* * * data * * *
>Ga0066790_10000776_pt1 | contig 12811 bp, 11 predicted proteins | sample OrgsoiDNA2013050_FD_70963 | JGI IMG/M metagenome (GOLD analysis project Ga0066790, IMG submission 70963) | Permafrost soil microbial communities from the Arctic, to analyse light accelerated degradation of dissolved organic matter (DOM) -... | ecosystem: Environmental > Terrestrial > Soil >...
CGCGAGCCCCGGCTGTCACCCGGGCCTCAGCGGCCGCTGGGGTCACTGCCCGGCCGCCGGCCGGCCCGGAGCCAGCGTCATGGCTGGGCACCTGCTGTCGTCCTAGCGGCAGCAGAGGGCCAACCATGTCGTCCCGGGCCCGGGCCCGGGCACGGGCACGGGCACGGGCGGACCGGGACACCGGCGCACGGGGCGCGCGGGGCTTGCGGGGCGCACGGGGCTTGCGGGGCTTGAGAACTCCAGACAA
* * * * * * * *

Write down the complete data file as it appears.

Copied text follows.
>Ga0066790_10000776_pt1 | contig 12811 bp, 11 predicted proteins | sample OrgsoiDNA2013050_FD_70963 | JGI IMG/M metagenome (GOLD analysis project Ga0066790, IMG submission 70963) | Permafrost soil microbial communities from the Arctic, to analyse light accelerated degradation of dissolved organic matter (DOM) -... | ecosystem: Environmental > Terrestrial > Soil >...
CGCGAGCCCCGGCTGTCACCCGGGCCTCAGCGGCCGCTGGGGTCACTGCCCGGCCGCCGGCCGGCCCGGAGCCAGCGTCATGGCTGGGCACCTGCTGTCGTCCTAGCGGCAGCAGAGGGCCAACCATGTCGTCCCGGGCCCGGGCCCGGGCACGGGCACGGGCACGGGCGGACCGGGACACCGGCGCACGGGGCGCGCGGGGCTTGCGGGGCGCACGGGGCTTGCGGGGCTTGAGAACTCCAGACAA